"the institutions and ideologies of romantic/familial love declare woman/women to be the arbiters, sources, managers, agents, and victims of intimacy: the love plots that saturate the public sphere are central vehicles for reproducing normative or 'generic' femininity."
"these dramas are always formed in relation to a fantasy that desire, in the form of love, will make life simpler, not crazier."
"love plots are marked by a longing for love to have the power to make the loved one transparent, and therefore a safe site on which to place one's own desire without fear of its usual unsettling effects."
"a love plot would, then, represent a desire for a life of unconflictedness, where the aggression inherent in intimacy is not lived as violence and submission to the discipline of institutional propriety or as the disavowals of true love, but as something less congealed into an identity or a promise, perhaps a mix of curiosity, attachment, and passion. but as long as the normative narrative and institutionalized forms of sexual life organize identity for people, these longings mainly get lived as a desire for love to obliterate the wildness of the unconscious, confirm the futurity of a known self, and dissolve the enigmas that mark one's lovers."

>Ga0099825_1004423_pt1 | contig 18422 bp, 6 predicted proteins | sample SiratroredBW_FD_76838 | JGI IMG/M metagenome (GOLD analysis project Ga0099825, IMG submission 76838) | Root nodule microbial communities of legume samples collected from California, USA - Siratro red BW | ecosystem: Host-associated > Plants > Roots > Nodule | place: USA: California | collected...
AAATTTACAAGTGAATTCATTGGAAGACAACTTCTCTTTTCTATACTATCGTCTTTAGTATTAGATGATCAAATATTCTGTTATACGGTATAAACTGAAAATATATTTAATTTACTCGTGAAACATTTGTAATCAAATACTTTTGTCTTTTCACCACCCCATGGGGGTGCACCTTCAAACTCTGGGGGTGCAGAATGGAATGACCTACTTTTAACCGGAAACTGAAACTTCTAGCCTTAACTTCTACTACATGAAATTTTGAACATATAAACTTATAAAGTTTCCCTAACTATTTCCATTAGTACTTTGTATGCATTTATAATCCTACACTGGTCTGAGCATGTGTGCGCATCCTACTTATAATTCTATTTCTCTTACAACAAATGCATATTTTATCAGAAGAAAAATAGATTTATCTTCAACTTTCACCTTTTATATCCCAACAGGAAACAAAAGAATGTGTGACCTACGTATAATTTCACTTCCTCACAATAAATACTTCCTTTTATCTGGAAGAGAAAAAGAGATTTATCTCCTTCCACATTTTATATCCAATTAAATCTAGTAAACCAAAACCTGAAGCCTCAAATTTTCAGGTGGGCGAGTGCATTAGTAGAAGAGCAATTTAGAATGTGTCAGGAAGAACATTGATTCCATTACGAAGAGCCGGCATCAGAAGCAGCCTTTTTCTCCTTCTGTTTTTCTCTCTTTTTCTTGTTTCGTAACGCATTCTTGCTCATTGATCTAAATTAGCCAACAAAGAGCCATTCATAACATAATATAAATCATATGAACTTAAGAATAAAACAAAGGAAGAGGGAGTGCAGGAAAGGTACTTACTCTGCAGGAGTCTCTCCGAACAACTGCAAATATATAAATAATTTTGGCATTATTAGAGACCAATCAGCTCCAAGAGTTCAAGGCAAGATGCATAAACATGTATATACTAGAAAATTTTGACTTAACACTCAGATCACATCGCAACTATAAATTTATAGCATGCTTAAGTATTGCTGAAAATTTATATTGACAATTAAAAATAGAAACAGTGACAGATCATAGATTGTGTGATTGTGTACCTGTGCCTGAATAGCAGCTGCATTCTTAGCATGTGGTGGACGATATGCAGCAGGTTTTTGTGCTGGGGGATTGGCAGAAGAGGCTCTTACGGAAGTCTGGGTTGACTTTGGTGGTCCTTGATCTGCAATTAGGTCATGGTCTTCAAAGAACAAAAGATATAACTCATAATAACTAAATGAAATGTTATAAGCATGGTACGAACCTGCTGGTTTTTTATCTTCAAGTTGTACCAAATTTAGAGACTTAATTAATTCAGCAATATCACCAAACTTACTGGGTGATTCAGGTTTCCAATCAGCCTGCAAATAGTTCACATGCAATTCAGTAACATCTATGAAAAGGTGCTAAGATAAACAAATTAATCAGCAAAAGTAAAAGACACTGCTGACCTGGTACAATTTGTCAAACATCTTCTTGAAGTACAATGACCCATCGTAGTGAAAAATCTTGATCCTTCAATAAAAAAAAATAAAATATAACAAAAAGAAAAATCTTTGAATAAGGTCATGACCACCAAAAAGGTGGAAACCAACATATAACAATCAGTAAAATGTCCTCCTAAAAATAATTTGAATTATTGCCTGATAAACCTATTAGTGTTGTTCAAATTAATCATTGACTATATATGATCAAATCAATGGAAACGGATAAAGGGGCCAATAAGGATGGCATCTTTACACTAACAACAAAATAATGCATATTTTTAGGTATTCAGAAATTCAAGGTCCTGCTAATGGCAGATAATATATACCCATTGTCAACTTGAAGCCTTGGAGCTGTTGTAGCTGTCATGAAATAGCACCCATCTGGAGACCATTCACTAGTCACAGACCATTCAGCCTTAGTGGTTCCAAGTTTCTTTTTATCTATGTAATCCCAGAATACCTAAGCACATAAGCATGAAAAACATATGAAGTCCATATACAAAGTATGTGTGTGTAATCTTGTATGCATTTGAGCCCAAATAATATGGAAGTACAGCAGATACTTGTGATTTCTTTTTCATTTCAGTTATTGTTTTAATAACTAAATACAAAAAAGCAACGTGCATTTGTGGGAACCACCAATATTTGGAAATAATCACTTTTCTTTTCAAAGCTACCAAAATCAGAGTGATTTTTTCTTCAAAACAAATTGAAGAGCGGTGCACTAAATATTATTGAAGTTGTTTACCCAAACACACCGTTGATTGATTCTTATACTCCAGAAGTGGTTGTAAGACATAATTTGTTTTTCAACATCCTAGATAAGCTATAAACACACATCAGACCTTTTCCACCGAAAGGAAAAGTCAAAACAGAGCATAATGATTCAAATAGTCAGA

"sharon thompson and others argue that there is effectively no difference between pornographic representations of sex and romance conventions. both of these are said to involve the overcoming of people by desires, and both fantasize scenes of sexuality using realist modes of representation. it has been suggested that women use romantic fantasy to experience the rush of these extremes the way men tend to use pornography, and that fantasizing about intensified feeling can be a way of imagining the thrill of sexual or political control or its loss, or, conversely, a way of overwhelming one's sexual ambivalence or insecurity with a frenzy of representation."
"advice columns, self-help pedagogy, didactic short stories, moral exhortations, autobiographies, and case studies have popularized psychoanalysis, muted its discussions of the pervasiveness of perversion, and sought to help people, especially women, adjust their desires and their self-relations to the norms and forms of everyday life. . . generally this ideology is addressed to women, who are deemed responsible for maintaining the emotional comfort of everyone in their sphere."
"what might it do to people to reveal to themselves and each other that their particular desires are unbearable in their contradictions, unknown in their potential contours, and yet demand reliable and confirming recognitions? . . . what does it mean that, unreliable in desire, we nonetheless demand the other to be perfectly attuned to what's out of tune?"